Now that you’ve completed the interviews it’s time to make an offer to your chosen candidate and onboard them. In normal times, new employees would be able to immerse themselves in the workplace environment, meet their new team, and get settled into the job. With remote onboarding, a few adjustments are necessary to ensure these important steps still happen.

Schedule time to connect

In place of in-person meetings and the informal introductions that would usually occur, schedule times for your new team member to connect with co-workers, managers, and others within the company. Because connections don’t occur as naturally during remote onboarding or in remote work settings, it’s crucial to ensure these human interactions still take place and new employees feel like part of the team.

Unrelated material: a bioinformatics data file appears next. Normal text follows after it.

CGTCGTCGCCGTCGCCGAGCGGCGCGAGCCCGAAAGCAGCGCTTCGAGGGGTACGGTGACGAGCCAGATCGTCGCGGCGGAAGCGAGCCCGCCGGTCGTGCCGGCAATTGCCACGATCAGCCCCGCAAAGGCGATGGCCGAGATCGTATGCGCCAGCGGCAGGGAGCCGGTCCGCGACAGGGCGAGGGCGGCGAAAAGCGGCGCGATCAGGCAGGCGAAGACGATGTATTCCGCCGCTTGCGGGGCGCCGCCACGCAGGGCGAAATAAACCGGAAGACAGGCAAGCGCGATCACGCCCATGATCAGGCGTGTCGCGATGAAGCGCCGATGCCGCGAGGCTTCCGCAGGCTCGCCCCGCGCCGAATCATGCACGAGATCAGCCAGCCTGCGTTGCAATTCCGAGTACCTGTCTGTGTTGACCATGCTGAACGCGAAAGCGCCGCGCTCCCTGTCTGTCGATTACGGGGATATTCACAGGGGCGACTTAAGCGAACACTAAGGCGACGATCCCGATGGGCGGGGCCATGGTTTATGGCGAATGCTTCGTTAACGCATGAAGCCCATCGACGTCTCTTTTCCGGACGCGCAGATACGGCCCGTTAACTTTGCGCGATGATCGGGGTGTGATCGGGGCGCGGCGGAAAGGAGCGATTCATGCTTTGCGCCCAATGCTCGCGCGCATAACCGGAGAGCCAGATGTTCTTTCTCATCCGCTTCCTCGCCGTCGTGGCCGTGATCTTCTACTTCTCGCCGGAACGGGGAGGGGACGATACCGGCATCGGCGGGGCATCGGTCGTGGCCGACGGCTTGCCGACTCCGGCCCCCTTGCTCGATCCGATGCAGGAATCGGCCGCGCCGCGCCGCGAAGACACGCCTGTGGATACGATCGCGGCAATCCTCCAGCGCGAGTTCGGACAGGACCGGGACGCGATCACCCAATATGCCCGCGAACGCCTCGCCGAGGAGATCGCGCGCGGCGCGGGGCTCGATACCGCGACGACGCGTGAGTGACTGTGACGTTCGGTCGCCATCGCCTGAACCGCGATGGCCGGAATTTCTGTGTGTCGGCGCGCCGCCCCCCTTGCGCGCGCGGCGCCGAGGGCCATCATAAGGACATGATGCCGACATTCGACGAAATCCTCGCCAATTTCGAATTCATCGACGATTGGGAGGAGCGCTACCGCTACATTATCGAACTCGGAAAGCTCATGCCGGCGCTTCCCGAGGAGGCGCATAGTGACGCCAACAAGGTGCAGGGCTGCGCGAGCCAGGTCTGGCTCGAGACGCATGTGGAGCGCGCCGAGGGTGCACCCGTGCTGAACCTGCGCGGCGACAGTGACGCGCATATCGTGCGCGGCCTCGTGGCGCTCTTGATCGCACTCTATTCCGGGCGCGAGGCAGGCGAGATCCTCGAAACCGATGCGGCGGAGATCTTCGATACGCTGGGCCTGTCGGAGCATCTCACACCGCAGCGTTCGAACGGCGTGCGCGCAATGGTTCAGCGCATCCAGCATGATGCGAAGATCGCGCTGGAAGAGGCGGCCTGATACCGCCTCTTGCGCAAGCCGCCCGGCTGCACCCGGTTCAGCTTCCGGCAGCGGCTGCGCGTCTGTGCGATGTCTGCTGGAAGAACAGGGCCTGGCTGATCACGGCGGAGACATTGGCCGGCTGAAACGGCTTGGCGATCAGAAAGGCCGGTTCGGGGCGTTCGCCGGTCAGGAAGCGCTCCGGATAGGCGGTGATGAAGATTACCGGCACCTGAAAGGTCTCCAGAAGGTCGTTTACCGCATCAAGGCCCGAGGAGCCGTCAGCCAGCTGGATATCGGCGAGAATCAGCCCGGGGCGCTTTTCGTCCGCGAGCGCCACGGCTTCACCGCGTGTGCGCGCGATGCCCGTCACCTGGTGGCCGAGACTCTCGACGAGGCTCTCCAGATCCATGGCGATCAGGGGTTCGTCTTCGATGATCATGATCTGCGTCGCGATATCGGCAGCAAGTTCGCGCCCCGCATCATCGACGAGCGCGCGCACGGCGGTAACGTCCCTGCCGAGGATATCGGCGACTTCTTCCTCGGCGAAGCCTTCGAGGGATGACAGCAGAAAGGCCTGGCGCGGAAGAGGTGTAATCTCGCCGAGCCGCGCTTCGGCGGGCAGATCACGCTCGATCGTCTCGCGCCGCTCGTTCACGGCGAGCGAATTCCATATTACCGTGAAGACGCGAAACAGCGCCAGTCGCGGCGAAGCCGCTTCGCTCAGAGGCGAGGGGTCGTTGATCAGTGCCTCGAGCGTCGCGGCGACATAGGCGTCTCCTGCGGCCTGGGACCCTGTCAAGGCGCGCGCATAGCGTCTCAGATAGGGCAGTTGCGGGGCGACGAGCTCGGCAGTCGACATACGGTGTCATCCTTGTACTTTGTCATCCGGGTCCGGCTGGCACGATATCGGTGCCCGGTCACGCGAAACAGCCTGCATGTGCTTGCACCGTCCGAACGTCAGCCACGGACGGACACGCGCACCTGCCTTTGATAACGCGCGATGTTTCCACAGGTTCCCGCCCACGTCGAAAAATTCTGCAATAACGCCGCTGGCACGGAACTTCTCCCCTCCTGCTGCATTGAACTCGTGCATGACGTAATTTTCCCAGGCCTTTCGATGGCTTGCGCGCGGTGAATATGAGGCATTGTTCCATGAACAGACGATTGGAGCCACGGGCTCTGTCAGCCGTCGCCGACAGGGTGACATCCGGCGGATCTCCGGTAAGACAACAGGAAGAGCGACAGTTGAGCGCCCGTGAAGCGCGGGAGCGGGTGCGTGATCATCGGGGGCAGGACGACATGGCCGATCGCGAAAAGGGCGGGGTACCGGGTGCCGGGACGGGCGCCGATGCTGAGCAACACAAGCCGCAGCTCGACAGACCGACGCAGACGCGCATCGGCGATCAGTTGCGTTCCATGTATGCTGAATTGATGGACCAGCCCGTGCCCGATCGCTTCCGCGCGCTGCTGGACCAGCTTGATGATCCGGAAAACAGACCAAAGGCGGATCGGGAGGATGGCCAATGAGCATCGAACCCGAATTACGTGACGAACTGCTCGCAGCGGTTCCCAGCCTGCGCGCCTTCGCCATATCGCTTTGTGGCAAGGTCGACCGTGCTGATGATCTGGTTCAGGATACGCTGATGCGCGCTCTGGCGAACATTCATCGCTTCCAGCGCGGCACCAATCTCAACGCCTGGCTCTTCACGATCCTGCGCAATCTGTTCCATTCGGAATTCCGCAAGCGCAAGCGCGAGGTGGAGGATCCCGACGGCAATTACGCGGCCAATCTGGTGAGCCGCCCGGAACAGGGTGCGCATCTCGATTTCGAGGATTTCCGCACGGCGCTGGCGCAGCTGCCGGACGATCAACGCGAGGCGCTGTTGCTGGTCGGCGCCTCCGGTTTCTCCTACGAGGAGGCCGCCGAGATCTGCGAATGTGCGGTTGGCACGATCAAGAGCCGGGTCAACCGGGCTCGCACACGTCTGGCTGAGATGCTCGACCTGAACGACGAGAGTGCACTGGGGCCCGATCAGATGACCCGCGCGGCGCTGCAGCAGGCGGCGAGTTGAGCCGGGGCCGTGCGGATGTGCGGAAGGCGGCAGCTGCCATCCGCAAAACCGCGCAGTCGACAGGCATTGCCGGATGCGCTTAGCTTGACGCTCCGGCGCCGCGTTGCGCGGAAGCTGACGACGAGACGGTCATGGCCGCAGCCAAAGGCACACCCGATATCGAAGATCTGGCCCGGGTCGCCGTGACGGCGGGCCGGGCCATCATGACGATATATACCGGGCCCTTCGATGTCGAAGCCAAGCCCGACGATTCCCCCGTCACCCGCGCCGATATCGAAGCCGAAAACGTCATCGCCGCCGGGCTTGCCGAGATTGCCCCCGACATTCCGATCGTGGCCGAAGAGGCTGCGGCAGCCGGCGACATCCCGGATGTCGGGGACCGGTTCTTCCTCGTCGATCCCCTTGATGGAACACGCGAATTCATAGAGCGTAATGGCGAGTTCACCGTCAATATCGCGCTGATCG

If face-to-face meetings just aren’t possible, encourage current employees to reach out via email or messaging app to offer a quick hello. This will help build connections that make your new employee feel like part of the team from day one.

Prioritize technology

Are there systems and equipment your new employee will need in order to do their job? In the world of remote work, basic items like a computer, good internet access, and a company email have become essential. How will you ensure new hires get the equipment and training they need quickly? Is your IT team prepared to help a new employee get up and running? Prioritizing technology access and planning ahead of time will make the onboarding process much more efficient.

Searching for great candidates? Atlas Staffing can help your business find and hire top talent remotely. Reach out today to get started!